Bias and Perspective
I had an interesting conversation with a friend of mine this week, a brilliant thinker, and a technology genius. Our conversation focused on how words matter and how perspectives can be impacted by belief filters.
Bias and Filters
Values filters impact conclusions when it comes to interpreting investment information and economic analysis. Networks are filled with prognosticators that attempt to make sense of oftentimes unprecedented conditions. They imagine what conclusions one might draw from certain headlines. I know this role well as I often appear on CNBC providing my perspective.
It is bewildering to investors to hear a headline about unemployment or a company's earnings numbers and see drastically divergent articles describing the meaning of the data point. Just this week a company reported earnings and two different headlines (listed on the same website) believed the news to be positive AND negative based on their perspective.
Perspective Recognition is the Key
That's really my point; perspective matters. Just as political conclusions can be drawn based on which news sources you value (combined with your core beliefs), the same can be said for those that provide opinions and judgments about markets and an appropriate investment strategy. This is not a statement of who is right or wrong. It is merely a reminder that the bias and perspective of the source of information can impact the conclusion offered.
We tend to be mid to long-term investors, skeptical and borderline paranoid, and generally conservative in nature. For that reason, my answers to questions posed by the media tend to be tainted by this perspective. Additionally, this perspective impacts our investment strategies, and we believe this is appropriate based on our judgment that risk factors are higher and more extreme in a rapidly changing environment. That is our opinion and perspective.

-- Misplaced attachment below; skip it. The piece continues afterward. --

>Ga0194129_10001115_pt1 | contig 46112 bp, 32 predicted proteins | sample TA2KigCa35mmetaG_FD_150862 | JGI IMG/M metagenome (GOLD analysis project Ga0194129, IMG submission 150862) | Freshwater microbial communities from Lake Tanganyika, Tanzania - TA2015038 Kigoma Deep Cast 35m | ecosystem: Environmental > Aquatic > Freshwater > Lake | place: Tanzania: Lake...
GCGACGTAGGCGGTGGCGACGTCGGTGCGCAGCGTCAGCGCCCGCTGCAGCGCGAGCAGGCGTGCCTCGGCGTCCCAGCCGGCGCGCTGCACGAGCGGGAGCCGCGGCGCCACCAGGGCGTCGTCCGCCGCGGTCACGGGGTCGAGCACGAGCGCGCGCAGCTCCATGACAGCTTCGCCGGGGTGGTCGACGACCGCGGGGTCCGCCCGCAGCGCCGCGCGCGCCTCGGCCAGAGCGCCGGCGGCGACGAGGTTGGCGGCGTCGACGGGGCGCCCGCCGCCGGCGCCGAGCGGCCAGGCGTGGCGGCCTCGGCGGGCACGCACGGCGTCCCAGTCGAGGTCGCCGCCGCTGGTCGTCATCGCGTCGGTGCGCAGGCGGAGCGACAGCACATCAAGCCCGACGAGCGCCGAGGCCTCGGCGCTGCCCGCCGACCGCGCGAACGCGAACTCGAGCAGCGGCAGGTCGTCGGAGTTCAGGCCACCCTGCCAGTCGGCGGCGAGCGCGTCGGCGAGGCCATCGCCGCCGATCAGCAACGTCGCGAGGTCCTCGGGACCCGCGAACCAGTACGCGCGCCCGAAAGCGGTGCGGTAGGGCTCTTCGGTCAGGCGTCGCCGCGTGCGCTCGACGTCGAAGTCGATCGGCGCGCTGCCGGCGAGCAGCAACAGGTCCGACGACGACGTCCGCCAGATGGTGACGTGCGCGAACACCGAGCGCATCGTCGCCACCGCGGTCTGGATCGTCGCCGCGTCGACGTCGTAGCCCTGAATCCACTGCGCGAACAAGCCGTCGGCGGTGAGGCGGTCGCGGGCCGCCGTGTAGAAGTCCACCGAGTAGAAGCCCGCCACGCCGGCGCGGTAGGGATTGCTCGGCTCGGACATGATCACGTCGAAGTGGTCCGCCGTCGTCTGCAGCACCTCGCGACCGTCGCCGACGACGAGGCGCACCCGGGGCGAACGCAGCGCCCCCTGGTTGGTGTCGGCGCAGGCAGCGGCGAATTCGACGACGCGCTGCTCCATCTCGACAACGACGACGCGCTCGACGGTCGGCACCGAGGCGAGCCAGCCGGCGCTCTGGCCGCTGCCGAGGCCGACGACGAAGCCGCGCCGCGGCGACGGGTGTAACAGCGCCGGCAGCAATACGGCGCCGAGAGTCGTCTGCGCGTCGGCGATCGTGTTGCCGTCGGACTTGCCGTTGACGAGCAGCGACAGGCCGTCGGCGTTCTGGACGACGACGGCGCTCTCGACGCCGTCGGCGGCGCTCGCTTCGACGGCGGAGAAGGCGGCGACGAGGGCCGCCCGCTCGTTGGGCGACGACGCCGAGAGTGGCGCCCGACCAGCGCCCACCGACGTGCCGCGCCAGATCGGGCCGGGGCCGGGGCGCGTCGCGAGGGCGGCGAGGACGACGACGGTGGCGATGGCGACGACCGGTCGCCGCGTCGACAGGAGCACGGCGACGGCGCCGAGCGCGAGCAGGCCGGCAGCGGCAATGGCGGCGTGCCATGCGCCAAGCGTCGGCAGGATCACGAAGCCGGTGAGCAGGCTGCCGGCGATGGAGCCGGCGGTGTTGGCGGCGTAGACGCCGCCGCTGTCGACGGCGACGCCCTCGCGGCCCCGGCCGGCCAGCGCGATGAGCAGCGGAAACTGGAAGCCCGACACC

On the other hand, there are those that consider long-term a seven-day period. That’s not our view.
Understand the Filter
What matters when you digest media is understanding that the information you are receiving is inherently compromised by perspective and values filters. You will hear people talk as if what they believe is fact when it is simply their opinion. You will hear differing viewpoints based on time horizon, investment philosophy, self-interest, etc. In short, you will hear people's opinions based on their values that may not necessarily match YOUR values.
Opinions will clash, conclusions will vary. That's to be expected given every person (and company) has a different agenda and philosophy. Make sure you do your best to understand the philosophy of the opinion provided. It will go a long way towards helping you decipher what YOUR truth is regarding the facts. That's what really matters.